Anatomy of THE Groove 11/21/2014 Andre’s Pick: “White Collar Crime” by Grace Jones

1986 was a crucially important year for funky music in the decade. The electro/synth based sound that tended to be the dominant force in the music within the past few years were giving way to a sound where electronic instruments were being used as accents to either a fully organic or organic sounding instrumental bed. This came to prominence with songs such as Prince’s “Kiss”,’Duran Duran’s “Notorious” and the  late and  great James Brown’s “Living In America”.  After leaving her original label Island and singing up with Manhattan  Records,she took a stab at co-production with Nile Rodgers for her first album on the label Inside Story. One of the songs on it that always caught my attention was “White Collar Crime”

The song begins with a slow,rolling shuffling beat that’s accompanied by a high pitched digital synthesizer playing a rather Asian style melodic phrase. Grace’s vocals than kick in with Nile’s guitar providing a subtle accent to the lyrics which,through a series of different stories,illustrates the songs chorus of “white collar crime/you don’t have to do time/blue collar crime/you do time every time”-sung to lower volume horn chart/guitar call-and-response playing opposite melodic statements. On the bridge of the song,the horns scale up as grace asks “do they get away with it” before the drum emulator shuffle is let to solo with the horns fanfaring back into the original phrase-after which Nile himself is heard saying “it’s all the same” as Grace responds “it’s a money/power game”

Showcasing Mac Gollehon,Steve Elson and Lenny Pickett on horns and co-writer/instrumentalist Bruce Woolley on synthesizers? This song has a similar quality to Grace’s “Slave To The Rhythm” in the sense that it is what they call a runaway groove. This amounts to a form of dance/funk which has a light and understated instrumental quality-rhythmic enough for a strutting model but un-intrusive enough where it doesn’t interrupt the focus. Of course Grace Jones,being a former model,is a natural to produce a song in such a way. Not only that,but the lightness of the production and arrangement take away from how hard hitting a groove this actually is. And it’s hard hitting in more ways than one.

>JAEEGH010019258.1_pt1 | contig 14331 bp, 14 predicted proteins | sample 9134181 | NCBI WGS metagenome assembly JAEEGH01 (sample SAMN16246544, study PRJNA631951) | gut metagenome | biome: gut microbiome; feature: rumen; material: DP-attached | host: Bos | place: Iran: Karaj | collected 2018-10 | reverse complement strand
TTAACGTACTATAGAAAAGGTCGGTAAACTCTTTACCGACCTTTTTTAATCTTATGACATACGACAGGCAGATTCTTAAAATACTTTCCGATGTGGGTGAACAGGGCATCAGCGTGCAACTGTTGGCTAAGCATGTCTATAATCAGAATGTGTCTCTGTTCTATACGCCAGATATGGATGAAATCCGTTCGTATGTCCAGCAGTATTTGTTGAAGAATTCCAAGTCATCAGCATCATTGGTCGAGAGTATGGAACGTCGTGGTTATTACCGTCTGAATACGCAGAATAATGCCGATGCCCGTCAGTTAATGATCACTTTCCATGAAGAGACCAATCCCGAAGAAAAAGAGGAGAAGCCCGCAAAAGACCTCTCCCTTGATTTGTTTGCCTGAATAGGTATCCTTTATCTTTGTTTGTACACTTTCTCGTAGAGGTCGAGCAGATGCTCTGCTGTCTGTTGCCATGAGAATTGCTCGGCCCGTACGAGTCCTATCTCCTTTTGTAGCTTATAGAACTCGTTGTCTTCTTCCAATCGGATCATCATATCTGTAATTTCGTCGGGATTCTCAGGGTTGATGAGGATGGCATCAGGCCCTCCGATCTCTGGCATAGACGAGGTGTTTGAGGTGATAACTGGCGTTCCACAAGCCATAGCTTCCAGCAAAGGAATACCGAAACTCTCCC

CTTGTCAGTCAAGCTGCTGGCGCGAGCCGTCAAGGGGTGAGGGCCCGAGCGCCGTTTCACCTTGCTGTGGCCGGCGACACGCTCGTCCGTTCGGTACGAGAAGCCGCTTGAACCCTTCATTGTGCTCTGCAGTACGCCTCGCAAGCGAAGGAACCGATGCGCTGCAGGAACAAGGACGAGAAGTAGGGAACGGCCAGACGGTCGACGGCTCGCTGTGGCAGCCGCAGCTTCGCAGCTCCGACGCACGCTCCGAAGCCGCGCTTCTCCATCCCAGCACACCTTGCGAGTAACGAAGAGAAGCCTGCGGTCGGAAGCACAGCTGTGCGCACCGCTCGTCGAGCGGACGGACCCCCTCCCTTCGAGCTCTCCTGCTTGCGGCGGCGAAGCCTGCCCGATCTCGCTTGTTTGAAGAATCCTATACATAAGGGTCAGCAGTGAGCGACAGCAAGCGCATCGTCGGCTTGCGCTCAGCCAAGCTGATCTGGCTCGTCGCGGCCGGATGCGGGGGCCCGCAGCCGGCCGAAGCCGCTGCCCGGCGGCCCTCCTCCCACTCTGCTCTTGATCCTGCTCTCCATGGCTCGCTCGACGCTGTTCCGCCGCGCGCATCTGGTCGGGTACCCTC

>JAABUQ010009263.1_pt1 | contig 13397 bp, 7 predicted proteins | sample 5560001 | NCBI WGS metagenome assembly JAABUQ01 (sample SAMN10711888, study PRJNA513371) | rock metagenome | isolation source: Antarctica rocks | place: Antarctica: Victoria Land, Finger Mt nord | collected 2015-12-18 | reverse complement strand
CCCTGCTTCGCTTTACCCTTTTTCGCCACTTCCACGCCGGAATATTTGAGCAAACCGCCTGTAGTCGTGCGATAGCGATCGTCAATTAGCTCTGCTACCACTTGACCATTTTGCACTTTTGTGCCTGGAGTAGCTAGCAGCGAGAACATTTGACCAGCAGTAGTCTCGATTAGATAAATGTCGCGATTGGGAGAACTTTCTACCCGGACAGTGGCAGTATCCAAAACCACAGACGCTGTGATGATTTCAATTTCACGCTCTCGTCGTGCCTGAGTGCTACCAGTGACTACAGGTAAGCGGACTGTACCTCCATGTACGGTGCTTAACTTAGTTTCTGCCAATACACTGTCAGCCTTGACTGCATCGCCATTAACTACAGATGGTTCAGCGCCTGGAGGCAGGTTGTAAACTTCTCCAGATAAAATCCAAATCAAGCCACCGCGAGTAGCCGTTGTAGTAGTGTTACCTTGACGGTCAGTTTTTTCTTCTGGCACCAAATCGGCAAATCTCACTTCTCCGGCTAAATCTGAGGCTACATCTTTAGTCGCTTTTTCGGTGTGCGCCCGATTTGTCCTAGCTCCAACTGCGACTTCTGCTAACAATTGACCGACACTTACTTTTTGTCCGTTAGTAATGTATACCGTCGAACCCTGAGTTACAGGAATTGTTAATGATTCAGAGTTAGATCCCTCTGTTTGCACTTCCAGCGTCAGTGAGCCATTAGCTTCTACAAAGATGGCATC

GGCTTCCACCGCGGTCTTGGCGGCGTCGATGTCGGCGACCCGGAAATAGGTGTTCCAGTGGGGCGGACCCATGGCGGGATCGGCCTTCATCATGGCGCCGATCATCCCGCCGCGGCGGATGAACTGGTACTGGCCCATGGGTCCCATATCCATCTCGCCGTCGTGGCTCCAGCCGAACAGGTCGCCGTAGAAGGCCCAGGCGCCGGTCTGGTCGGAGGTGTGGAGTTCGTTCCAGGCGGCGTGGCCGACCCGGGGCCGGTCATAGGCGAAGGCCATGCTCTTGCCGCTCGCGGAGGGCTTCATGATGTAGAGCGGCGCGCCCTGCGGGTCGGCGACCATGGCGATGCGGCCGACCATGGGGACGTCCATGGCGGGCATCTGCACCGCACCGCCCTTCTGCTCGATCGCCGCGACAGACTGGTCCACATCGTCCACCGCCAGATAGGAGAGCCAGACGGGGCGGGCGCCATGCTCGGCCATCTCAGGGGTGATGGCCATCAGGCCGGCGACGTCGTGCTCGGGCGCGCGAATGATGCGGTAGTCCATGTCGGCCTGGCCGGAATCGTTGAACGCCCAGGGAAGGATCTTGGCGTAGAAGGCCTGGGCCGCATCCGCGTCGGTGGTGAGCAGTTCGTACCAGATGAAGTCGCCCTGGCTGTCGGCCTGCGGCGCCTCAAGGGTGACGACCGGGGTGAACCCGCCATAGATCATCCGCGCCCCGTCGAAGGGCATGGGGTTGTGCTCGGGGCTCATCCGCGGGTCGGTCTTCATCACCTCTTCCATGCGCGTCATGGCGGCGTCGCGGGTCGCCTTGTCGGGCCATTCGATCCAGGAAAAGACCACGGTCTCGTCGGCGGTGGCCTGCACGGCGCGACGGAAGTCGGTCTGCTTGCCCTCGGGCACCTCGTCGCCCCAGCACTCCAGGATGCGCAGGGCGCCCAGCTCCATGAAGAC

By this time? The Reaganomics policy of trick down economics and the Wallstreet/Gordon Gekko attitude of “greed is good” was starting to contrast with how American society actually seemed to be functioning. Especially when it came to foreign policy and black Americans. Grace Jones,twice a foreigner as a Jamaican woman having began who career out of Europe,than crossed over in the US,really made her comment very strongly here. Using tabloid/yellow journalistic expletives such as “it’s outrageous nobody cared” and “shocking,it’s all so mocking”? Jones makes lyrical points that would be made in far more direct ways by hip-hoppers such as Public Enemy and NWA in a short two years time. And that was already being explored by hip-hop by KRS-1 and Eric B & Rakim. And that’s basically the treatment of a wealthier criminal versus that of a smaller time hustler. Indeed Grace Jones and Nile Rodgers provide a very stylish groove out of the money/power game.

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2 Comments

Filed under 1980's, Funk, Grace Jones, Hip-Hop, James Brown, Nile Rodgers, Prince, Public Enemy, Reaganomics

2 responses to “Anatomy of THE Groove 11/21/2014 Andre’s Pick: “White Collar Crime” by Grace Jones

  1. Very insightful analysis of a song that is sometimes forgotten! I love how you tied in the fact that the musical community in general and the black music community in particular was starting to voice more of a critique of the widening income gap that was developing in the 1980s Wall Street based culture. You make a brilliant and new point about the synergy between this and the critiques that would emerge from Public Enemy, Ice Cube, Rakim, KRS and BDP and many other of that golden wave of creative, conscious, prophetic hip hop. Of course, all of this is taken from a general world view that was in the black and lower income communities as a whole about the hypocrisy of the elite. Public Enemy called it the “Hazy Shade of a Crimminal.” But it’s an outstanding contribution you make in showing the synergy across branches of the tree in addressing these things. They would also be taken up in records like Stevie Wonders “Skeletons” and Earth, Wind & Fire’s “System of Survival” and “Evil Roy”. Excellent piece!

  2. Oh, I also wanted to add this is also one of the funky songs in the ’80s that showed the influence of the tragically unsung funk variation of the ’80s, the Washington D.C Go-Go beat! A vital lifeline and new style in funk in the ’80s and early ’90s! Which was also part of the foundation for New Jack Swing.

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